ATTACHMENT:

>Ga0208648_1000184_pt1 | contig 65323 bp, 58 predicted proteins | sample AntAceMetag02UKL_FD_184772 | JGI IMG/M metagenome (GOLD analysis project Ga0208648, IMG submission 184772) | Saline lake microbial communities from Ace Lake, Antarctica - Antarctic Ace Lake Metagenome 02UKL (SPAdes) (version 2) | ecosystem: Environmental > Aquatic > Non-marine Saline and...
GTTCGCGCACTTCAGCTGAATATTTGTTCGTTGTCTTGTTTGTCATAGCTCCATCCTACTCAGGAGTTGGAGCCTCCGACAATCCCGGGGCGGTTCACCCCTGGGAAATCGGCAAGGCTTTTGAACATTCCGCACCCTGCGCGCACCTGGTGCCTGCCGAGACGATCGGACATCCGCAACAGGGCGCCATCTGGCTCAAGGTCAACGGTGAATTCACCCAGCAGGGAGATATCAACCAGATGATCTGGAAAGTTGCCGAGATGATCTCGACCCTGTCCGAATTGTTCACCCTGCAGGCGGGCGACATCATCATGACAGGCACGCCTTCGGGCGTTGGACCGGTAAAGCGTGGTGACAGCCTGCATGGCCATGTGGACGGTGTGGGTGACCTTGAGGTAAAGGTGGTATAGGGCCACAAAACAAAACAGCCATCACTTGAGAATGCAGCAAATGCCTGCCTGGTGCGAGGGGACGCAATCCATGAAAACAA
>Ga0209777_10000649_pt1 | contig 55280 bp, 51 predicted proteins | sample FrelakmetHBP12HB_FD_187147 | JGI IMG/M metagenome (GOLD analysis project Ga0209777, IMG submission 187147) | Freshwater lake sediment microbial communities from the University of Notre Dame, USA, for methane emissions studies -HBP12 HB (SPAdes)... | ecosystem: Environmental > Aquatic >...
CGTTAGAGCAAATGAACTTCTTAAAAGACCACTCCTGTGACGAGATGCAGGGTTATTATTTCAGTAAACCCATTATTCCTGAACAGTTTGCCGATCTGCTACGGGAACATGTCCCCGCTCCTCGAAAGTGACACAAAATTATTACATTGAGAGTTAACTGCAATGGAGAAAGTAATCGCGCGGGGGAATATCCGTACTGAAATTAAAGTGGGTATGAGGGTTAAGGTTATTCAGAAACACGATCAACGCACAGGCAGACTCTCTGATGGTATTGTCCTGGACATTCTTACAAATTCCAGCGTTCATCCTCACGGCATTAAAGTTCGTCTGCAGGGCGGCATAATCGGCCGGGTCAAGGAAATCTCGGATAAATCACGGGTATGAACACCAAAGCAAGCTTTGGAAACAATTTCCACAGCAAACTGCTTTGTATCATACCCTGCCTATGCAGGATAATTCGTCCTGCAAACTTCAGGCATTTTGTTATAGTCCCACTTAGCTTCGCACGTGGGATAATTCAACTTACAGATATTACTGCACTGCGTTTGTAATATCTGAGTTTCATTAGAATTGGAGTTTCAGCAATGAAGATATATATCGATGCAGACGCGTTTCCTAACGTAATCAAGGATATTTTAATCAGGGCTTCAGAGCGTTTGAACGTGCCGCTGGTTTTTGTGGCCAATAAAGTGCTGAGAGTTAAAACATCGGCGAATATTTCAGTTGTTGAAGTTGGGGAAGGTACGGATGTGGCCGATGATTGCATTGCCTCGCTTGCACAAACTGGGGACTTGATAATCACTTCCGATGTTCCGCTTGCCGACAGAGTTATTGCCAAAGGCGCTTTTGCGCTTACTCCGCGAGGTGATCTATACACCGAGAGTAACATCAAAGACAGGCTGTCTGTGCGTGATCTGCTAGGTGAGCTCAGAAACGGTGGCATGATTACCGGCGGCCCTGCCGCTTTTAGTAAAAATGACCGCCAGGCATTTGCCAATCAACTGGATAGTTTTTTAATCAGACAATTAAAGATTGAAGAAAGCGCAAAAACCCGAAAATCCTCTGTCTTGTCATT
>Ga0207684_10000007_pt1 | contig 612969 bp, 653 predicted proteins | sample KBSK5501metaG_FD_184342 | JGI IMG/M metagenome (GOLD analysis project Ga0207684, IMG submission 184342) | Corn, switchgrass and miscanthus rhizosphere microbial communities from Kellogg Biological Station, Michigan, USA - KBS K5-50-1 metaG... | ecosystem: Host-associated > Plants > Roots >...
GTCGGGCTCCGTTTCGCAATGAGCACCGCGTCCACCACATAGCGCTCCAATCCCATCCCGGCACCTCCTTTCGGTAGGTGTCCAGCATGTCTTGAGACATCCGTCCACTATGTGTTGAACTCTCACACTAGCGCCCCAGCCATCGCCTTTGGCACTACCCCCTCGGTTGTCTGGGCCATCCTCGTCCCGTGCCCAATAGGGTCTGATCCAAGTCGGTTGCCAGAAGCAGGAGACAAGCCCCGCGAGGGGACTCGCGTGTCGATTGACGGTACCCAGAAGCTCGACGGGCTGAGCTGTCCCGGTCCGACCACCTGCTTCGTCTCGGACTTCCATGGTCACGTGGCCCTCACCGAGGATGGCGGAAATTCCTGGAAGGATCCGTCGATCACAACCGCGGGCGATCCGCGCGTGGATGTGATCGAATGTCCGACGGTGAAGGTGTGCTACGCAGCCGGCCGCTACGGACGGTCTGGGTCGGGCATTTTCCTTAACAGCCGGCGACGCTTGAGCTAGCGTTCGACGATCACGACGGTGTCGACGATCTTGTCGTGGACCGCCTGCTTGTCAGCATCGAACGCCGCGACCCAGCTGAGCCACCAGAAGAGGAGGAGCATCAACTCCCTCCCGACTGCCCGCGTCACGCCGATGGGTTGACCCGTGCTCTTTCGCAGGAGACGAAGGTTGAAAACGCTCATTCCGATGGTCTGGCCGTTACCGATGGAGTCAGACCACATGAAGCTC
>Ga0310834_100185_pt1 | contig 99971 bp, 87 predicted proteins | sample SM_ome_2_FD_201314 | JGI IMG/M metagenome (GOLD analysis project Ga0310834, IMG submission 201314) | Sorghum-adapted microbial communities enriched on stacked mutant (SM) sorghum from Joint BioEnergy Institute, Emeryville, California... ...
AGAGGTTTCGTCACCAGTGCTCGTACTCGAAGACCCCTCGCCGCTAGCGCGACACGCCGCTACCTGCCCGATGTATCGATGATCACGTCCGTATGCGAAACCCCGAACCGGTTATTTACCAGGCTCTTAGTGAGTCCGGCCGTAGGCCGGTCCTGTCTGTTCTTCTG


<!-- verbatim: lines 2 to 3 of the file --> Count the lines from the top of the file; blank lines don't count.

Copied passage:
GTTCGCGCACTTCAGCTGAATATTTGTTCGTTGTCTTGTTTGTCATAGCTCCATCCTACTCAGGAGTTGGAGCCTCCGACAATCCCGGGGCGGTTCACCCCTGGGAAATCGGCAAGGCTTTTGAACATTCCGCACCCTGCGCGCACCTGGTGCCTGCCGAGACGATCGGACATCCGCAACAGGGCGCCATCTGGCTCAAGGTCAACGGTGAATTCACCCAGCAGGGAGATATCAACCAGATGATCTGGAAAGTTGCCGAGATGATCTCGACCCTGTCCGAATTGTTCACCCTGCAGGCGGGCGACATCATCATGACAGGCACGCCTTCGGGCGTTGGACCGGTAAAGCGTGGTGACAGCCTGCATGGCCATGTGGACGGTGTGGGTGACCTTGAGGTAAAGGTGGTATAGGGCCACAAAACAAAACAGCCATCACTTGAGAATGCAGCAAATGCCTGCCTGGTGCGAGGGGACGCAATCCATGAAAACAA
>Ga0209777_10000649_pt1 | contig 55280 bp, 51 predicted proteins | sample FrelakmetHBP12HB_FD_187147 | JGI IMG/M metagenome (GOLD analysis project Ga0209777, IMG submission 187147) | Freshwater lake sediment microbial communities from the University of Notre Dame, USA, for methane emissions studies -HBP12 HB (SPAdes)... | ecosystem: Environmental > Aquatic >...